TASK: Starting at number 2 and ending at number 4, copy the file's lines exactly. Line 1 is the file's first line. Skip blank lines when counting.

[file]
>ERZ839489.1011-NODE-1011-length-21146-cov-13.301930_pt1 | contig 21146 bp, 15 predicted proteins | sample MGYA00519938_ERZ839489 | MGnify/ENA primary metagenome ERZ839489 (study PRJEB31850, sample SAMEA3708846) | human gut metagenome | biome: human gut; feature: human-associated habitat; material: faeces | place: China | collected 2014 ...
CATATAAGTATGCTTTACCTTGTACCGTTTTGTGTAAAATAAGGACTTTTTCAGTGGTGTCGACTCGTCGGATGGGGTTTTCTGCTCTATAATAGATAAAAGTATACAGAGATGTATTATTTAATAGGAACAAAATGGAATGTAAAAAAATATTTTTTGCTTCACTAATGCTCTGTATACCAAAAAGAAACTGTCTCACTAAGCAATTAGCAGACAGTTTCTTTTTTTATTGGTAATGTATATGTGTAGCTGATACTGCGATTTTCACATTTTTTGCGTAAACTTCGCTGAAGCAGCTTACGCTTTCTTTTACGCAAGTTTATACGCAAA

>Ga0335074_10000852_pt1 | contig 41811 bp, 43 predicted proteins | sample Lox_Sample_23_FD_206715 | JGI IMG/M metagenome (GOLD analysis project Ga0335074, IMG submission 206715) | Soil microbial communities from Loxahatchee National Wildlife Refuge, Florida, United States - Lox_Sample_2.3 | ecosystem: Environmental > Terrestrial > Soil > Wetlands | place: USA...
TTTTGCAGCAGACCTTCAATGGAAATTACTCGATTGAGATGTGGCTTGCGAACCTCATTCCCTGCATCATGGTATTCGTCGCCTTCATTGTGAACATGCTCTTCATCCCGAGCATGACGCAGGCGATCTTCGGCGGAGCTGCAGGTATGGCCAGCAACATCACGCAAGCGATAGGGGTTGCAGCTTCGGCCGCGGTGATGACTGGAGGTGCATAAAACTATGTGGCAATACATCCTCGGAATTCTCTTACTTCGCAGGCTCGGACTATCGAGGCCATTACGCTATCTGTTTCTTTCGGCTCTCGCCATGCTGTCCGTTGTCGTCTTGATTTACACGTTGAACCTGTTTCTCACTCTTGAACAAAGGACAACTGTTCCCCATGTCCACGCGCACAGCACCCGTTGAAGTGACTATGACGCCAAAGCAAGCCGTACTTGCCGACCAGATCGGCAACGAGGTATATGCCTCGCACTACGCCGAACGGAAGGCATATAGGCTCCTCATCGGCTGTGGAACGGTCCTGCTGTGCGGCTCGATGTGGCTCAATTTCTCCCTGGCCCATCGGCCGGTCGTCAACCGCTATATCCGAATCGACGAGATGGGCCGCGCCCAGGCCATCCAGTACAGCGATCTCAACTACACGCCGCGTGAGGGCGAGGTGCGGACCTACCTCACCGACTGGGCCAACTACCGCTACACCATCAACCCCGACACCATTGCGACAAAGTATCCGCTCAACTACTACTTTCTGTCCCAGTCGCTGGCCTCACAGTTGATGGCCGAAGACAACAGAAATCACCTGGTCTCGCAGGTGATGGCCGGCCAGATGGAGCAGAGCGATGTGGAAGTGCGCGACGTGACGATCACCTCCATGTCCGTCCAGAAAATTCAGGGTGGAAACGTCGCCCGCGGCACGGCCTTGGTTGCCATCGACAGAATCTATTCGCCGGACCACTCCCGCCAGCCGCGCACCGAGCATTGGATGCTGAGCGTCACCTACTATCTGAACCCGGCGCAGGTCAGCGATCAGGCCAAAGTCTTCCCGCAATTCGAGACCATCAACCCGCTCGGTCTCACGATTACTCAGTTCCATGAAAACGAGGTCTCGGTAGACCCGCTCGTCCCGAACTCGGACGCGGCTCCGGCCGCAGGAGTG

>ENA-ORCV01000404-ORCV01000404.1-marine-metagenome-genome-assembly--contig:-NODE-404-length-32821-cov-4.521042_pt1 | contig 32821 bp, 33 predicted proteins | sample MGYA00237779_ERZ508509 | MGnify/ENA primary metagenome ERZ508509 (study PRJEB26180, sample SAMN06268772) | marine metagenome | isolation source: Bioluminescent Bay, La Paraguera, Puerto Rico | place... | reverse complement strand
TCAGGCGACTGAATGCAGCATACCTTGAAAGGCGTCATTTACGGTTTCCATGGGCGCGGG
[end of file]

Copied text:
CATATAAGTATGCTTTACCTTGTACCGTTTTGTGTAAAATAAGGACTTTTTCAGTGGTGTCGACTCGTCGGATGGGGTTTTCTGCTCTATAATAGATAAAAGTATACAGAGATGTATTATTTAATAGGAACAAAATGGAATGTAAAAAAATATTTTTTGCTTCACTAATGCTCTGTATACCAAAAAGAAACTGTCTCACTAAGCAATTAGCAGACAGTTTCTTTTTTTATTGGTAATGTATATGTGTAGCTGATACTGCGATTTTCACATTTTTTGCGTAAACTTCGCTGAAGCAGCTTACGCTTTCTTTTACGCAAGTTTATACGCAAA

>Ga0335074_10000852_pt1 | contig 41811 bp, 43 predicted proteins | sample Lox_Sample_23_FD_206715 | JGI IMG/M metagenome (GOLD analysis project Ga0335074, IMG submission 206715) | Soil microbial communities from Loxahatchee National Wildlife Refuge, Florida, United States - Lox_Sample_2.3 | ecosystem: Environmental > Terrestrial > Soil > Wetlands | place: USA...
TTTTGCAGCAGACCTTCAATGGAAATTACTCGATTGAGATGTGGCTTGCGAACCTCATTCCCTGCATCATGGTATTCGTCGCCTTCATTGTGAACATGCTCTTCATCCCGAGCATGACGCAGGCGATCTTCGGCGGAGCTGCAGGTATGGCCAGCAACATCACGCAAGCGATAGGGGTTGCAGCTTCGGCCGCGGTGATGACTGGAGGTGCATAAAACTATGTGGCAATACATCCTCGGAATTCTCTTACTTCGCAGGCTCGGACTATCGAGGCCATTACGCTATCTGTTTCTTTCGGCTCTCGCCATGCTGTCCGTTGTCGTCTTGATTTACACGTTGAACCTGTTTCTCACTCTTGAACAAAGGACAACTGTTCCCCATGTCCACGCGCACAGCACCCGTTGAAGTGACTATGACGCCAAAGCAAGCCGTACTTGCCGACCAGATCGGCAACGAGGTATATGCCTCGCACTACGCCGAACGGAAGGCATATAGGCTCCTCATCGGCTGTGGAACGGTCCTGCTGTGCGGCTCGATGTGGCTCAATTTCTCCCTGGCCCATCGGCCGGTCGTCAACCGCTATATCCGAATCGACGAGATGGGCCGCGCCCAGGCCATCCAGTACAGCGATCTCAACTACACGCCGCGTGAGGGCGAGGTGCGGACCTACCTCACCGACTGGGCCAACTACCGCTACACCATCAACCCCGACACCATTGCGACAAAGTATCCGCTCAACTACTACTTTCTGTCCCAGTCGCTGGCCTCACAGTTGATGGCCGAAGACAACAGAAATCACCTGGTCTCGCAGGTGATGGCCGGCCAGATGGAGCAGAGCGATGTGGAAGTGCGCGACGTGACGATCACCTCCATGTCCGTCCAGAAAATTCAGGGTGGAAACGTCGCCCGCGGCACGGCCTTGGTTGCCATCGACAGAATCTATTCGCCGGACCACTCCCGCCAGCCGCGCACCGAGCATTGGATGCTGAGCGTCACCTACTATCTGAACCCGGCGCAGGTCAGCGATCAGGCCAAAGTCTTCCCGCAATTCGAGACCATCAACCCGCTCGGTCTCACGATTACTCAGTTCCATGAAAACGAGGTCTCGGTAGACCCGCTCGTCCCGAACTCGGACGCGGCTCCGGCCGCAGGAGTG